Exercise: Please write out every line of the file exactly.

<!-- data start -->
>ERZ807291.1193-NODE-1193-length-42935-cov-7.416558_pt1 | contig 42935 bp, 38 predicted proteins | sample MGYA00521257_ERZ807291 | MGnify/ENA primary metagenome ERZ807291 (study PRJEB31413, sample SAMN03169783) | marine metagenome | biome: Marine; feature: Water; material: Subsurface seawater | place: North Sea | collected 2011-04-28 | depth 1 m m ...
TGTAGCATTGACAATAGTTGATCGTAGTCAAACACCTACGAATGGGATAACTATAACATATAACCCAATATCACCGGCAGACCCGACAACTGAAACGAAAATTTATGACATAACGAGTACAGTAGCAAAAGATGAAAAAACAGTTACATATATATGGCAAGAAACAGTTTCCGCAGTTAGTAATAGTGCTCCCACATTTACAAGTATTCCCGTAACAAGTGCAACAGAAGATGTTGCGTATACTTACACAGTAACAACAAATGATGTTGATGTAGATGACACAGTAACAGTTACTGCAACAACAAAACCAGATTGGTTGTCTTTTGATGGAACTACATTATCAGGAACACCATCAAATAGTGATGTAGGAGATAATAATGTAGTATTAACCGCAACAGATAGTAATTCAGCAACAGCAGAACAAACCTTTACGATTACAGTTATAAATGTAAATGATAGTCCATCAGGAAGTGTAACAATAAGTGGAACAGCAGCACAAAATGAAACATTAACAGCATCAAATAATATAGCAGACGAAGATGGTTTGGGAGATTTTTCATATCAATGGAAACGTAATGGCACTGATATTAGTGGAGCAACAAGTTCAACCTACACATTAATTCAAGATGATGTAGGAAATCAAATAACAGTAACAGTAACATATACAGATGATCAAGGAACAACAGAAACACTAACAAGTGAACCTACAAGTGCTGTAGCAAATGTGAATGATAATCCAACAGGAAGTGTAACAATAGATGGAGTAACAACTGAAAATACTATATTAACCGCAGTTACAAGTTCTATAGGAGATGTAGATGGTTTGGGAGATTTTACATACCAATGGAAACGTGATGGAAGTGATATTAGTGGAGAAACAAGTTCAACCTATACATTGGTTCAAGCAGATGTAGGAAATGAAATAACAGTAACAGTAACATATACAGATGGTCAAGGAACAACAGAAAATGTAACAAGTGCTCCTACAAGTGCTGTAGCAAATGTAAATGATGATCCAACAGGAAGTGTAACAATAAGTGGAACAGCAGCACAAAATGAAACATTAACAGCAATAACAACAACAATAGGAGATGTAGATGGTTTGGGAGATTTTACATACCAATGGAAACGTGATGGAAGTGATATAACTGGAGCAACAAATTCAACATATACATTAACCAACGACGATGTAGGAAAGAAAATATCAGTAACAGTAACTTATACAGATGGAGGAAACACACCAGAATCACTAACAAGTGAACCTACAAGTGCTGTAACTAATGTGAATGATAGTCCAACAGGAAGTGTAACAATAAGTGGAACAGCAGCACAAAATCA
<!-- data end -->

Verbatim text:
>ERZ807291.1193-NODE-1193-length-42935-cov-7.416558_pt1 | contig 42935 bp, 38 predicted proteins | sample MGYA00521257_ERZ807291 | MGnify/ENA primary metagenome ERZ807291 (study PRJEB31413, sample SAMN03169783) | marine metagenome | biome: Marine; feature: Water; material: Subsurface seawater | place: North Sea | collected 2011-04-28 | depth 1 m m ...
TGTAGCATTGACAATAGTTGATCGTAGTCAAACACCTACGAATGGGATAACTATAACATATAACCCAATATCACCGGCAGACCCGACAACTGAAACGAAAATTTATGACATAACGAGTACAGTAGCAAAAGATGAAAAAACAGTTACATATATATGGCAAGAAACAGTTTCCGCAGTTAGTAATAGTGCTCCCACATTTACAAGTATTCCCGTAACAAGTGCAACAGAAGATGTTGCGTATACTTACACAGTAACAACAAATGATGTTGATGTAGATGACACAGTAACAGTTACTGCAACAACAAAACCAGATTGGTTGTCTTTTGATGGAACTACATTATCAGGAACACCATCAAATAGTGATGTAGGAGATAATAATGTAGTATTAACCGCAACAGATAGTAATTCAGCAACAGCAGAACAAACCTTTACGATTACAGTTATAAATGTAAATGATAGTCCATCAGGAAGTGTAACAATAAGTGGAACAGCAGCACAAAATGAAACATTAACAGCATCAAATAATATAGCAGACGAAGATGGTTTGGGAGATTTTTCATATCAATGGAAACGTAATGGCACTGATATTAGTGGAGCAACAAGTTCAACCTACACATTAATTCAAGATGATGTAGGAAATCAAATAACAGTAACAGTAACATATACAGATGATCAAGGAACAACAGAAACACTAACAAGTGAACCTACAAGTGCTGTAGCAAATGTGAATGATAATCCAACAGGAAGTGTAACAATAGATGGAGTAACAACTGAAAATACTATATTAACCGCAGTTACAAGTTCTATAGGAGATGTAGATGGTTTGGGAGATTTTACATACCAATGGAAACGTGATGGAAGTGATATTAGTGGAGAAACAAGTTCAACCTATACATTGGTTCAAGCAGATGTAGGAAATGAAATAACAGTAACAGTAACATATACAGATGGTCAAGGAACAACAGAAAATGTAACAAGTGCTCCTACAAGTGCTGTAGCAAATGTAAATGATGATCCAACAGGAAGTGTAACAATAAGTGGAACAGCAGCACAAAATGAAACATTAACAGCAATAACAACAACAATAGGAGATGTAGATGGTTTGGGAGATTTTACATACCAATGGAAACGTGATGGAAGTGATATAACTGGAGCAACAAATTCAACATATACATTAACCAACGACGATGTAGGAAAGAAAATATCAGTAACAGTAACTTATACAGATGGAGGAAACACACCAGAATCACTAACAAGTGAACCTACAAGTGCTGTAACTAATGTGAATGATAGTCCAACAGGAAGTGTAACAATAAGTGGAACAGCAGCACAAAATCA